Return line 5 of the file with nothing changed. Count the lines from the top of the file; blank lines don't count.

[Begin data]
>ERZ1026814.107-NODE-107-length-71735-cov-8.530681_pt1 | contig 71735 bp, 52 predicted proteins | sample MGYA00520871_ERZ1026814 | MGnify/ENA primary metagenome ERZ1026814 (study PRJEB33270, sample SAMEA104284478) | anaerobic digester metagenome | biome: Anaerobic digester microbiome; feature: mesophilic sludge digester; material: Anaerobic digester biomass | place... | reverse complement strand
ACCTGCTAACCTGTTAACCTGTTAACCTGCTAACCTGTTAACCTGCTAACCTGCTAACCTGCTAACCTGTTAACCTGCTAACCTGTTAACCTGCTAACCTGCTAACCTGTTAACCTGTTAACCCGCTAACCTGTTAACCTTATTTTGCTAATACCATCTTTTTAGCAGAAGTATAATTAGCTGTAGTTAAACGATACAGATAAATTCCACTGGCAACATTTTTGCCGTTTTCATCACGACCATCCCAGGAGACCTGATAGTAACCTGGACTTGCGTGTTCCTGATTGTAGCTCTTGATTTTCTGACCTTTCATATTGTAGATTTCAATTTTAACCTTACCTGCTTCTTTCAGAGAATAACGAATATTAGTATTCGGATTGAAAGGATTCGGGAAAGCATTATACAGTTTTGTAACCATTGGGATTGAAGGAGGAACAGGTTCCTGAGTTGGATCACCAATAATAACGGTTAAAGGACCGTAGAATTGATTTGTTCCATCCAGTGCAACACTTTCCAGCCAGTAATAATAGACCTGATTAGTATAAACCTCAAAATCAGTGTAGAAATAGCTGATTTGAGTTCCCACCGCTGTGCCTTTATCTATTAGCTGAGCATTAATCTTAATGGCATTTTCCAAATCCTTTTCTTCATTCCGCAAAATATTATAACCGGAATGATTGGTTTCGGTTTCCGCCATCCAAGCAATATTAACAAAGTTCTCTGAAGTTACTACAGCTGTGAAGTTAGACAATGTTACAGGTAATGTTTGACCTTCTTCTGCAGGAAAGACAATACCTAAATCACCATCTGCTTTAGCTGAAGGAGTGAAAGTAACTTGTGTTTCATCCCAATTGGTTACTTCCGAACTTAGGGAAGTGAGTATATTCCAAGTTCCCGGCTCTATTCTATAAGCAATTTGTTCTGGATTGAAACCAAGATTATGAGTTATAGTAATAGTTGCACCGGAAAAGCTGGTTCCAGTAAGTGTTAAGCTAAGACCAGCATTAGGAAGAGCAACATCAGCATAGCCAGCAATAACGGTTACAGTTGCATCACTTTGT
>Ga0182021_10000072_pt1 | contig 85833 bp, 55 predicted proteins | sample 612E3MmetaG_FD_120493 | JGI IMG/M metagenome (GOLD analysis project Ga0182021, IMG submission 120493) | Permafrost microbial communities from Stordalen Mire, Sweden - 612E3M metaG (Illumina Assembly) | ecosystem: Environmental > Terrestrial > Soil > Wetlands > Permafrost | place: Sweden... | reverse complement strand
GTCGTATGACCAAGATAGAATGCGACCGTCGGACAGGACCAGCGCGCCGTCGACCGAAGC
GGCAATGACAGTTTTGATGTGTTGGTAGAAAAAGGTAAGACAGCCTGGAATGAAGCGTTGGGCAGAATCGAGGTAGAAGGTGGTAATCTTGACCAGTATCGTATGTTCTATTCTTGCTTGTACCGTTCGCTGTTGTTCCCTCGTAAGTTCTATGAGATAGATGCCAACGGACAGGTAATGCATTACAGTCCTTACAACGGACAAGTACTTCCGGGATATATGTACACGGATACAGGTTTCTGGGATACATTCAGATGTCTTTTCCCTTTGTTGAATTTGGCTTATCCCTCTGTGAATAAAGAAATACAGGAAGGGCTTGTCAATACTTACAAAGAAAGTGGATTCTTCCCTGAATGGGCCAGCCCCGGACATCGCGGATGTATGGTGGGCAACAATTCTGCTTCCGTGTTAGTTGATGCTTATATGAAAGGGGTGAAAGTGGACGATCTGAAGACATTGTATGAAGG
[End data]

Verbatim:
GGCAATGACAGTTTTGATGTGTTGGTAGAAAAAGGTAAGACAGCCTGGAATGAAGCGTTGGGCAGAATCGAGGTAGAAGGTGGTAATCTTGACCAGTATCGTATGTTCTATTCTTGCTTGTACCGTTCGCTGTTGTTCCCTCGTAAGTTCTATGAGATAGATGCCAACGGACAGGTAATGCATTACAGTCCTTACAACGGACAAGTACTTCCGGGATATATGTACACGGATACAGGTTTCTGGGATACATTCAGATGTCTTTTCCCTTTGTTGAATTTGGCTTATCCCTCTGTGAATAAAGAAATACAGGAAGGGCTTGTCAATACTTACAAAGAAAGTGGATTCTTCCCTGAATGGGCCAGCCCCGGACATCGCGGATGTATGGTGGGCAACAATTCTGCTTCCGTGTTAGTTGATGCTTATATGAAAGGGGTGAAAGTGGACGATCTGAAGACATTGTATGAAGG